I just finished reading a thick, informative, and at times painful biography of Charles Schulz. As a kid, of course, I grew up with the Peanuts gang; well, they didn’t grow up, but as I was growing up, they were always there. I remember once a teacher asked me why they were so popular. He said, I don’t find them funny at all. I said, they’re not funny, but they’re… good reading, I guess.
My guess is, people who found Peanuts funny were mostly laughing at Snoopy, and his remarkable flights of imagination. Either that, or they had never felt like good ol’ Charlie Brown. Good reading? Good grief!
And where does that archetypical Charlie Brown expression come from, anyway? It’s hard to imagine grief ever being good. But reading Schulz’s biography I almost got the impression he was making it so, as best he could, at least. The story of his life and art was of channeling grief – along with anxiety, depression, shyness, and phobia – into the characters of a little world he could control.
Near the end of the book, Schulz’ friendship with Lynne Johnston, creator of For Better or for Worse, is discussed at length. Johnston, the brilliant Canadian cartoonist, was a huge fan of “Sparky” Schulz, but she went somewhere he never dared go: she allowed her characters to age in real time. I’m sure I’m not the only one who felt that the fictional Pattersons were as real and as close as family friends from the old home town.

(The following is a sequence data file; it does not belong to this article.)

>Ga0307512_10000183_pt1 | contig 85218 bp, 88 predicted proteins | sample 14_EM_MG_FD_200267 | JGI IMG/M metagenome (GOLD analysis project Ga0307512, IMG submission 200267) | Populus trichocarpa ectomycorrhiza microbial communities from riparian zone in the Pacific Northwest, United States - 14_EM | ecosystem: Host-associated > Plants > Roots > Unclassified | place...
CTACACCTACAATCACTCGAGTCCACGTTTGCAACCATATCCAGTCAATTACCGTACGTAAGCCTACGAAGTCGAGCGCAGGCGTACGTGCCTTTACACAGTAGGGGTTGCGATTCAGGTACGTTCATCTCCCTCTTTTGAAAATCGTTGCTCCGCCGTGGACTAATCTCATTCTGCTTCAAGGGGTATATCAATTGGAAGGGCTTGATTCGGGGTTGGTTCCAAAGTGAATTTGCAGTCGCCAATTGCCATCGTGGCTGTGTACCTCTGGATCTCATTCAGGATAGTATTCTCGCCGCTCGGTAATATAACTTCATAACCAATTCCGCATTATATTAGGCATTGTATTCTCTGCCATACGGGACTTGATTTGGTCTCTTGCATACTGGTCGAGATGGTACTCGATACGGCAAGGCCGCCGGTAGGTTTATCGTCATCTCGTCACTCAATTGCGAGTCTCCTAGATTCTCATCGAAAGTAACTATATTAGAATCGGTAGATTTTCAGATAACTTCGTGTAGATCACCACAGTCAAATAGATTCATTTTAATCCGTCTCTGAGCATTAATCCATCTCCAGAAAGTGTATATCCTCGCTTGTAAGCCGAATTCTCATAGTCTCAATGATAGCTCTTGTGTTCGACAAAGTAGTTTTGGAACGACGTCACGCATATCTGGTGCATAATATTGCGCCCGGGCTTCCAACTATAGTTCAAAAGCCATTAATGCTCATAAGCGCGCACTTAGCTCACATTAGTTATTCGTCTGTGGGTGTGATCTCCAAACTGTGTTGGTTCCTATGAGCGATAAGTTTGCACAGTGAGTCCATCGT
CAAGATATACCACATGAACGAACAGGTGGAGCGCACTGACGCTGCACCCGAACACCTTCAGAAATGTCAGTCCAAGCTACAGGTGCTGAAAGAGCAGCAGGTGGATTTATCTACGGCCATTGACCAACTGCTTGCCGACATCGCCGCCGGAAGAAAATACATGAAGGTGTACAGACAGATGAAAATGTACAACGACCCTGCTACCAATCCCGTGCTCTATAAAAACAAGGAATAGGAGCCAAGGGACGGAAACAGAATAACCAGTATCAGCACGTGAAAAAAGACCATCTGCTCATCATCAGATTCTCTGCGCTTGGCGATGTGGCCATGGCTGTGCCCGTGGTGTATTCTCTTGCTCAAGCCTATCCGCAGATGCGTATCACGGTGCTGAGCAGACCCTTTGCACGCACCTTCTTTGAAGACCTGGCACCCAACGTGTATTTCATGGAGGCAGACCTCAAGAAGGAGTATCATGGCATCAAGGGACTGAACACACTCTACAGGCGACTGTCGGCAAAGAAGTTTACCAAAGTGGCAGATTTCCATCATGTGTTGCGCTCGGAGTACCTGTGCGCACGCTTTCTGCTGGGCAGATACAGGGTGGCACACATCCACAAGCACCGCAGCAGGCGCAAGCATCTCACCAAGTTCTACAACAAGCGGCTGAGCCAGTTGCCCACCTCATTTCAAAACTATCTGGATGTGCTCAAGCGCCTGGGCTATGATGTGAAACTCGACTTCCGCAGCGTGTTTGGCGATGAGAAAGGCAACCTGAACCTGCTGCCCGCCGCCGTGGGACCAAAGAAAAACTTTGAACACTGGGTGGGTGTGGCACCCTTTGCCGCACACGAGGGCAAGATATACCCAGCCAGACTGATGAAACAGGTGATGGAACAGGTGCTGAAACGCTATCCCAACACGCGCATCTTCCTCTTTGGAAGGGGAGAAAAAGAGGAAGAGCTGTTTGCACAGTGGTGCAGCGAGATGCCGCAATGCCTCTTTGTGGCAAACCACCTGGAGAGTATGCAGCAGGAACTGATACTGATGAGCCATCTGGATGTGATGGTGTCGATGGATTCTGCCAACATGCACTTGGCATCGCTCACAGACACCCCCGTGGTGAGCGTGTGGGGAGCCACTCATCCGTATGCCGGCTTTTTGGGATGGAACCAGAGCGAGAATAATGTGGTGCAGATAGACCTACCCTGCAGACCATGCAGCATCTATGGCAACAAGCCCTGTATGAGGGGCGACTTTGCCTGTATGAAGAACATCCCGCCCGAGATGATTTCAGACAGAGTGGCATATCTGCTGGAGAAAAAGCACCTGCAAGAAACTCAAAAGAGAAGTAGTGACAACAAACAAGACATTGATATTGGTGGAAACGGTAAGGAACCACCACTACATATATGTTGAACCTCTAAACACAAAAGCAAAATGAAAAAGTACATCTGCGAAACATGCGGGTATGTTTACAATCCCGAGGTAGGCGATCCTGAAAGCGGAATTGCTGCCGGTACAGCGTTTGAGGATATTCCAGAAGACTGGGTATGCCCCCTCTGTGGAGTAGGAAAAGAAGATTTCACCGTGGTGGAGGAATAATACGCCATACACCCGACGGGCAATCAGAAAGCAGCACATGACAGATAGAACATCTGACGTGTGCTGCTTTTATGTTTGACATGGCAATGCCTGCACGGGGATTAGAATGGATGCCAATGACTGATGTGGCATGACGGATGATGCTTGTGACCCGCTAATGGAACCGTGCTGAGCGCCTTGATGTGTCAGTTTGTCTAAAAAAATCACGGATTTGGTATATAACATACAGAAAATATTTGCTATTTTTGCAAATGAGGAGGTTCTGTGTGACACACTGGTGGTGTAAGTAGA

Schulz and Johnston were close, but they had one big disagreement: Schulz, who had daily tortured his characters with all kinds of bullying, confusion, and existential trauma, would never have killed one off. Johnston bravely proceeded down that most difficult of roads, first and perhaps most memorably, with the heroic death of the beloved family dog, Farley. Schulz, it seems, never quite forgave her for it.
Reading about Schulz’s anger over Farley’s death, I remembered the discussion of that poignant sequence in Johnston’s biography on Life and Times. Having drifted away from newspapers over the years, I’d missed the sequence when it ran back in the nineties, though I knew Farley had died. That’s just how it is, when you grow up and lose touch.
Yesterday, I happened to pick up a newspaper, just a day after closing the Schulz biography. Johnston, semi-retired, is now publishing reruns of classic strips. The strip that day? The Patterson kids, trying to convince their mom to let them keep a zippy little puppy with a face as familiar as fifteen years of morning comics.
I’ll be honest – I choked right up in the middle of my continental breakfast at a hotel in Montreal. Farley, as a puppy? Michael and Elizabeth, just little kids, April not yet born… If For Better or For Worse were to re-runs in real-time, I’d be fifty-five when Farley met his end once more.
And you know what I thought? I can’t do it. Not again! I know there’d be a lot of laughs along the way, but I know how this story ends: